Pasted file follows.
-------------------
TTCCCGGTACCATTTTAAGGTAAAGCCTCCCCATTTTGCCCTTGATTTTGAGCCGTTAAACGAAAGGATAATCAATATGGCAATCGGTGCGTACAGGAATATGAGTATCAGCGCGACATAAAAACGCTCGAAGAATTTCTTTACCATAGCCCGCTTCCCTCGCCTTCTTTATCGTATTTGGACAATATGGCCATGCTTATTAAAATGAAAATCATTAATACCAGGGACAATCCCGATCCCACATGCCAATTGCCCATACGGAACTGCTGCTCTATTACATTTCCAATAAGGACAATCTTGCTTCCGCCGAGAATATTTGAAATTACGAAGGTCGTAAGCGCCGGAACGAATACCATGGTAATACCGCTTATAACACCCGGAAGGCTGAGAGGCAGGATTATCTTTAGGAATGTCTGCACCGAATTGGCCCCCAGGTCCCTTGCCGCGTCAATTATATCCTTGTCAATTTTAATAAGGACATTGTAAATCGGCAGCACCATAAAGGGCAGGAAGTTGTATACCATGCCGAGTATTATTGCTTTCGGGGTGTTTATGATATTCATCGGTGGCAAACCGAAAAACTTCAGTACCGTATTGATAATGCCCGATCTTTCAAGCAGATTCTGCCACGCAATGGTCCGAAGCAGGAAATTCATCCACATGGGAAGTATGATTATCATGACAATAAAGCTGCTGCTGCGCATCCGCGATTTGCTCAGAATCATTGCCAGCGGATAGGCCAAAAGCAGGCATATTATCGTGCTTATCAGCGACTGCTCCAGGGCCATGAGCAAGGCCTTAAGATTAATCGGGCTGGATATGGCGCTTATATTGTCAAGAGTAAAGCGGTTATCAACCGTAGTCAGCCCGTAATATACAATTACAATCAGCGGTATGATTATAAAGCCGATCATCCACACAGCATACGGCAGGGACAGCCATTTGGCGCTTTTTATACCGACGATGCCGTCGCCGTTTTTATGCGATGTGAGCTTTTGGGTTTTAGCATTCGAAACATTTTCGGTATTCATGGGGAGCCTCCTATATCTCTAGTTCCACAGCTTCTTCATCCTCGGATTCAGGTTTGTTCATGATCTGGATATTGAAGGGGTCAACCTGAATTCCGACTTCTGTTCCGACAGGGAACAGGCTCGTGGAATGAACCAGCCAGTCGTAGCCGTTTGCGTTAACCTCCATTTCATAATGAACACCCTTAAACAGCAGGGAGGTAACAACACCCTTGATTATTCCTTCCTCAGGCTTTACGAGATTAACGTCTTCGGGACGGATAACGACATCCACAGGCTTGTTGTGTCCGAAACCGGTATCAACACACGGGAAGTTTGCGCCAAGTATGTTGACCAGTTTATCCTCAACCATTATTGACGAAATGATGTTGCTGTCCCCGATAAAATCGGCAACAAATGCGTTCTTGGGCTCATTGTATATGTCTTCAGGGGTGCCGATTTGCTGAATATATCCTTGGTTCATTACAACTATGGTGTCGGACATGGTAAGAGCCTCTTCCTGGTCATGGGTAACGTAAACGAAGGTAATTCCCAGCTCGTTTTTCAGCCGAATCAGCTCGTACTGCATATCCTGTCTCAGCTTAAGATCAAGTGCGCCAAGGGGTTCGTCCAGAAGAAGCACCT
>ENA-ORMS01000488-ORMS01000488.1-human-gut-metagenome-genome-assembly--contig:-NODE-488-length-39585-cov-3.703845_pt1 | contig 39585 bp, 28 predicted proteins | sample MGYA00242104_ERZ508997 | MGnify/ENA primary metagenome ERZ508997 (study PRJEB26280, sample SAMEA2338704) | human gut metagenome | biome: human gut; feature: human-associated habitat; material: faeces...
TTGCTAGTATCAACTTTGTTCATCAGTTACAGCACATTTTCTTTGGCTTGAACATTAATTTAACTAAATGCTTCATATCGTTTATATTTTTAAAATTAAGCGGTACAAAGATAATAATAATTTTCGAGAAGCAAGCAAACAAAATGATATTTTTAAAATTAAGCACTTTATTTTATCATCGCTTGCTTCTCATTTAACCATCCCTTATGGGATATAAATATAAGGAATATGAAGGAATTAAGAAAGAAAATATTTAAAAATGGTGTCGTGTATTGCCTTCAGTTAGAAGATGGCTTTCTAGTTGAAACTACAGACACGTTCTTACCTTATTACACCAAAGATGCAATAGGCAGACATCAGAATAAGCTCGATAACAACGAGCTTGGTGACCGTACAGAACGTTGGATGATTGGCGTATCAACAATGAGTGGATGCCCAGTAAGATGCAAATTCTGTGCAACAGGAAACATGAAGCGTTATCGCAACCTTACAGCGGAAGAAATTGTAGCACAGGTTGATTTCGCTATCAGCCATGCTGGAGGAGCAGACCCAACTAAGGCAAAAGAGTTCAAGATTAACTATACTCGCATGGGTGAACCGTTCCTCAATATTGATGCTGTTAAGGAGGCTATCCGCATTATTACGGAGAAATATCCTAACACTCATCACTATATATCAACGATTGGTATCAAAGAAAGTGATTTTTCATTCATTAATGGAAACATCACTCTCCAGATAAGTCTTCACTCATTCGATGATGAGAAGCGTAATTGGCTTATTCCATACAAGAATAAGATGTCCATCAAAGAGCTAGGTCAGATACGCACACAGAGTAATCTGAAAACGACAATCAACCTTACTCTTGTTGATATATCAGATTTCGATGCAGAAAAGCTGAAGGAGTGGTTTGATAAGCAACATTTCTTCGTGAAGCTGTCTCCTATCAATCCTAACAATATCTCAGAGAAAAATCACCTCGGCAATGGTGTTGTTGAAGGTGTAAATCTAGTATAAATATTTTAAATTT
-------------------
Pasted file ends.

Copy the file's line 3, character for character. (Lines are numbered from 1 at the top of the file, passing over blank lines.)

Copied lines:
TTGCTAGTATCAACTTTGTTCATCAGTTACAGCACATTTTCTTTGGCTTGAACATTAATTTAACTAAATGCTTCATATCGTTTATATTTTTAAAATTAAGCGGTACAAAGATAATAATAATTTTCGAGAAGCAAGCAAACAAAATGATATTTTTAAAATTAAGCACTTTATTTTATCATCGCTTGCTTCTCATTTAACCATCCCTTATGGGATATAAATATAAGGAATATGAAGGAATTAAGAAAGAAAATATTTAAAAATGGTGTCGTGTATTGCCTTCAGTTAGAAGATGGCTTTCTAGTTGAAACTACAGACACGTTCTTACCTTATTACACCAAAGATGCAATAGGCAGACATCAGAATAAGCTCGATAACAACGAGCTTGGTGACCGTACAGAACGTTGGATGATTGGCGTATCAACAATGAGTGGATGCCCAGTAAGATGCAAATTCTGTGCAACAGGAAACATGAAGCGTTATCGCAACCTTACAGCGGAAGAAATTGTAGCACAGGTTGATTTCGCTATCAGCCATGCTGGAGGAGCAGACCCAACTAAGGCAAAAGAGTTCAAGATTAACTATACTCGCATGGGTGAACCGTTCCTCAATATTGATGCTGTTAAGGAGGCTATCCGCATTATTACGGAGAAATATCCTAACACTCATCACTATATATCAACGATTGGTATCAAAGAAAGTGATTTTTCATTCATTAATGGAAACATCACTCTCCAGATAAGTCTTCACTCATTCGATGATGAGAAGCGTAATTGGCTTATTCCATACAAGAATAAGATGTCCATCAAAGAGCTAGGTCAGATACGCACACAGAGTAATCTGAAAACGACAATCAACCTTACTCTTGTTGATATATCAGATTTCGATGCAGAAAAGCTGAAGGAGTGGTTTGATAAGCAACATTTCTTCGTGAAGCTGTCTCCTATCAATCCTAACAATATCTCAGAGAAAAATCACCTCGGCAATGGTGTTGTTGAAGGTGTAAATCTAGTATAAATATTTTAAATTT